Chargers by the (Jersey) Numbers: #83


John Burke, TE

Mike Carter, WR

Robert Claiborne, WR

Andre Coleman, WR-KR

Bruce Davis, WR

Willie Frazier, TE

Steve Heiden, TE

Trumaine Johnson, WR

Dave Kocourek, TE

Larry Mialik, TE

Josh Norman, TE

Bobby Shaw, WR

Joe Sweet, WR

Wesley Welker, WR


When this series is over (finally), and we look back, it’s very possible that 83 will be remembered as one of the most hotly contested of all the Jersey numbers.  But one thing I can say unequivocally: its timing couldn’t be better.


The Candidates

Vincent Jackson, WR

Okay, let’s get the Vincent Jackson talk about of the way.  No matter what side of the VJ fence you fall on, you’d have to admit it sure has been fun watching him blossom and develop over these years.  Is it enough to win a Golden Jersey?  Well, the numbers are pretty good.  Maybe not career worthy.  But he has certainly played at a high level for some very good teams.  Teams that probably could have gone far if people didn’t do stupid things like kick a challenge flag… Oh… Right… That was him.  Anyway, moving on!


Anthony Miller, WR

Miller did not have the good fortune to play as many great teams (only one playoff team in 6 seasons as a Charger), but he definitely put up the best numbers.  Four seasons of more than 60 receptions, three seasons of over 1000 yards, and four Pro Bowls.


John Jefferson, WR

There’s not much you can say about John Jefferson that isn’t encapsulated in the words "Air Coryell."  No one defines the early days of Air Coryell quite as distinctly as JJ – not even Dan Fouts.  But… well, we all know where the story goes from here.  Contract dispute, holdout, trade to Green Bay, career suicide, Wes Chandler, the legacy of Air Coryell.  To the Chargers credit – and to Jefferson’s discredit – the Chargers didn’t miss a beat without him.  But who’s to say what the team would have accomplished with him?  Who’s to say how many more iconic highlights he would have left behind?  Diving one-handed catches, rolling into the end zone.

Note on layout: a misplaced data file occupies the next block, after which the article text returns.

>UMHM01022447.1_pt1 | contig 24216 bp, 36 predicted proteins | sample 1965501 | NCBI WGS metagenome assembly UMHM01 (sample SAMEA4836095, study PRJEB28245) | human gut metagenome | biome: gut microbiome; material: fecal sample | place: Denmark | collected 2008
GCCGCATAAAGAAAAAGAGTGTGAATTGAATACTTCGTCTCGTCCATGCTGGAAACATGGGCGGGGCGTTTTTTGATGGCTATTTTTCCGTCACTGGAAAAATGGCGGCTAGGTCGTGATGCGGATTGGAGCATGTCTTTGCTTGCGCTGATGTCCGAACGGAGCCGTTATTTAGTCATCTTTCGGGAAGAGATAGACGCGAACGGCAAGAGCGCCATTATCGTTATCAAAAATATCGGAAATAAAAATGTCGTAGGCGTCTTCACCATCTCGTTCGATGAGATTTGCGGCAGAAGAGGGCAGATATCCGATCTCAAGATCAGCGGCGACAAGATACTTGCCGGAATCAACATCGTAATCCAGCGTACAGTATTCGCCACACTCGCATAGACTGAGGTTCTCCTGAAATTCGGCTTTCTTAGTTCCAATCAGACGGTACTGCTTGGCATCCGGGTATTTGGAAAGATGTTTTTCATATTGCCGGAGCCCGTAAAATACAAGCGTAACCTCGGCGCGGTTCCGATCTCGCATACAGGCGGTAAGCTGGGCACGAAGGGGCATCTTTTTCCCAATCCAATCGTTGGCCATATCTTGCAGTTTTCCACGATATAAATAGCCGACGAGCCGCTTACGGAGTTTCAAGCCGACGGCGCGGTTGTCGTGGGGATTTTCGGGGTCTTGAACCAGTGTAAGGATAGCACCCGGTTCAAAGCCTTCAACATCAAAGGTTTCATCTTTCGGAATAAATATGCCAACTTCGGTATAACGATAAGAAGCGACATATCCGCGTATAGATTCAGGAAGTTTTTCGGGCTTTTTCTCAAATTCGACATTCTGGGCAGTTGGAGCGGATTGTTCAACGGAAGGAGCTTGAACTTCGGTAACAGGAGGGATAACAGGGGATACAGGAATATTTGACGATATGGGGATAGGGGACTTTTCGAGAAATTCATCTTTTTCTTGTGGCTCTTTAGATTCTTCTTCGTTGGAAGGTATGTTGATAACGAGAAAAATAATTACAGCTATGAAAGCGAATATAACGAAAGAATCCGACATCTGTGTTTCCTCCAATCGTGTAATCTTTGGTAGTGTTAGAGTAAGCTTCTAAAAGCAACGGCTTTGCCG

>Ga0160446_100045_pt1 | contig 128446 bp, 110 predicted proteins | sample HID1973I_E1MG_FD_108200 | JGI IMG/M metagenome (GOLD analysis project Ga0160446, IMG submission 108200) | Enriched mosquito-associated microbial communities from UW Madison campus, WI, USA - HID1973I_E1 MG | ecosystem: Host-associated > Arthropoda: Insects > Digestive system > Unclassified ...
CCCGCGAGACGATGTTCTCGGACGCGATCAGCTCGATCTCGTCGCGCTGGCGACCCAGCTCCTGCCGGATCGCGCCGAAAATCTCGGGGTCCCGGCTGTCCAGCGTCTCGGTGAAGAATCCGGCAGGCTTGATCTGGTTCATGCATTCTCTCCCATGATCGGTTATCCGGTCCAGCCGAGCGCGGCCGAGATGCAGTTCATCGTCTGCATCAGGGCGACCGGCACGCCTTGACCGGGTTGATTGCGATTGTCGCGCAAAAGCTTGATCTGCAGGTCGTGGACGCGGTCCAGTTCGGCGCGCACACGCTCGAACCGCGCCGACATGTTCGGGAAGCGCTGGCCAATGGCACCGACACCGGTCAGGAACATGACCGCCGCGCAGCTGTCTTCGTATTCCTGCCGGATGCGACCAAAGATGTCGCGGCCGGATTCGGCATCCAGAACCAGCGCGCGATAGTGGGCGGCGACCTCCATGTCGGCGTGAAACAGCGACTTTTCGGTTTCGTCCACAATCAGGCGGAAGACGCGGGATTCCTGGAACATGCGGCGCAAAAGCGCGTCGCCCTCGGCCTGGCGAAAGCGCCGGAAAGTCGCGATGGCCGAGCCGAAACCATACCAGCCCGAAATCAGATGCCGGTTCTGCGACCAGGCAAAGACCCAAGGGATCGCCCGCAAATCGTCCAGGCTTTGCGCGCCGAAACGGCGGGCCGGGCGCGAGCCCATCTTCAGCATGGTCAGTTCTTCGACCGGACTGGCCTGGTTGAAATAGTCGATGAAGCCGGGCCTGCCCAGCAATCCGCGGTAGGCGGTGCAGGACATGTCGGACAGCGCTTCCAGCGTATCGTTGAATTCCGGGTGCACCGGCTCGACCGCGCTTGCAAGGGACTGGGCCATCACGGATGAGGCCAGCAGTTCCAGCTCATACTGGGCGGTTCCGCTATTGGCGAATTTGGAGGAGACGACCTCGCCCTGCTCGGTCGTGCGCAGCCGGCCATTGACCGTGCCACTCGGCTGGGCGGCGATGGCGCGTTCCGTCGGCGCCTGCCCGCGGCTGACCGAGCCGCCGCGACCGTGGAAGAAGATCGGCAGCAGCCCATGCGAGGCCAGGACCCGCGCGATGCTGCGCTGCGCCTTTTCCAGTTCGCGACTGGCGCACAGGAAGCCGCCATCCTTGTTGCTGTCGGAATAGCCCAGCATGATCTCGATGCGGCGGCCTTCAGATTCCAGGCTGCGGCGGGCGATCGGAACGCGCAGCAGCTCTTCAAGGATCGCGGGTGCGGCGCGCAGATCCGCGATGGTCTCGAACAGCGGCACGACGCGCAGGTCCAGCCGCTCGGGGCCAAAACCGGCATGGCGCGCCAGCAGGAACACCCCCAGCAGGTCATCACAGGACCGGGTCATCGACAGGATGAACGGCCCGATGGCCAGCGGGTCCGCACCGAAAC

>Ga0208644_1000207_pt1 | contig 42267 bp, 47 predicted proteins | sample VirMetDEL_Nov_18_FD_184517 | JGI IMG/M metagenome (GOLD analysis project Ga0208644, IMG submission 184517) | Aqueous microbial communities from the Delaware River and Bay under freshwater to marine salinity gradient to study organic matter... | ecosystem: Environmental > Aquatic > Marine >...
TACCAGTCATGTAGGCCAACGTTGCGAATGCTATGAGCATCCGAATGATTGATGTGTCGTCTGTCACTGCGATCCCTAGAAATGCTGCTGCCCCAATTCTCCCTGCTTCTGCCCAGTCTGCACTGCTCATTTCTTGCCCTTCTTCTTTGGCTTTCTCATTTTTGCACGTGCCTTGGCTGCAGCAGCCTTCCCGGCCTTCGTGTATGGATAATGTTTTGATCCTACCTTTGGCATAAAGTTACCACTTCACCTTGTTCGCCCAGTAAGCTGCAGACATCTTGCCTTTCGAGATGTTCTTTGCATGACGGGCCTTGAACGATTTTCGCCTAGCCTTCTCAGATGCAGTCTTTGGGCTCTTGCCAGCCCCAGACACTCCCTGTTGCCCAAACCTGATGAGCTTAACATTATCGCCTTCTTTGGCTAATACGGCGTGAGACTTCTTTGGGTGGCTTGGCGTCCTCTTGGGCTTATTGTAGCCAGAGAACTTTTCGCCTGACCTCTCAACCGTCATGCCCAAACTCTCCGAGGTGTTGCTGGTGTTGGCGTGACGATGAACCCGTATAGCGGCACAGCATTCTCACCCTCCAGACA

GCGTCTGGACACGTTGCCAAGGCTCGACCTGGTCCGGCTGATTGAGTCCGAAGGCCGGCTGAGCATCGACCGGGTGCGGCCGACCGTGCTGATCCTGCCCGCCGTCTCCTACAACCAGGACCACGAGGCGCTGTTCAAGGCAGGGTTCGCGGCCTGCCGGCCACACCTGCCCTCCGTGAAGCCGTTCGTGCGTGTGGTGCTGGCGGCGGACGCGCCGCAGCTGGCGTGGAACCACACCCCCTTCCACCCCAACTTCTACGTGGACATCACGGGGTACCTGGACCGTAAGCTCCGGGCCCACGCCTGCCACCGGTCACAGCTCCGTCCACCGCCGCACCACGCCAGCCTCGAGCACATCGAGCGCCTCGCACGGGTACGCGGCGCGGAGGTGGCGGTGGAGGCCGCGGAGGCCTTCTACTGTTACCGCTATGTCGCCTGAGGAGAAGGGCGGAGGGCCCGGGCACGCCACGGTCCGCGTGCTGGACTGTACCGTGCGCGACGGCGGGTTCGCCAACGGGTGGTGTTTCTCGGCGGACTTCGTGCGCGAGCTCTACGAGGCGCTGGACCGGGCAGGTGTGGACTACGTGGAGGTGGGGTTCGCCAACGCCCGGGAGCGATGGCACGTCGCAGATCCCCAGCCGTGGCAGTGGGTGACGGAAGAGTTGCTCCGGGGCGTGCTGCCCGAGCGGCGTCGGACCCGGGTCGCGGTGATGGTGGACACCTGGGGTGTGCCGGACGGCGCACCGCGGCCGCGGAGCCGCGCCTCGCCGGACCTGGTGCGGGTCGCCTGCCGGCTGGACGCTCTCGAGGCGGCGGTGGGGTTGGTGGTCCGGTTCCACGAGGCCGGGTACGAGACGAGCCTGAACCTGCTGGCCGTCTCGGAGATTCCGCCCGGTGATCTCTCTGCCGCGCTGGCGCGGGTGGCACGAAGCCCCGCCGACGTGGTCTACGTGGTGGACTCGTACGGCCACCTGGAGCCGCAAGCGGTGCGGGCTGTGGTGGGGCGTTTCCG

There are viable reasons for any of the three.  Miller’s run was longer, but there’s not much "legacy" to it.  VJ’s legacy is still being written, and may be the best of all – but it’s tainted.  JJ is the most iconic – but he only lasted 3 seasons, and the fallout was bitter (yet replaceable).  So the choice is yours.  Wear your preferences on your sleeve.  Feel free to comment and stir the debate.  This will probably be the last best shot of this series.

This FanPost was written by a member of the Bolts From The Blue community and does not necessarily reflect the views of the Bolts From The Blue editors or SB Nation.

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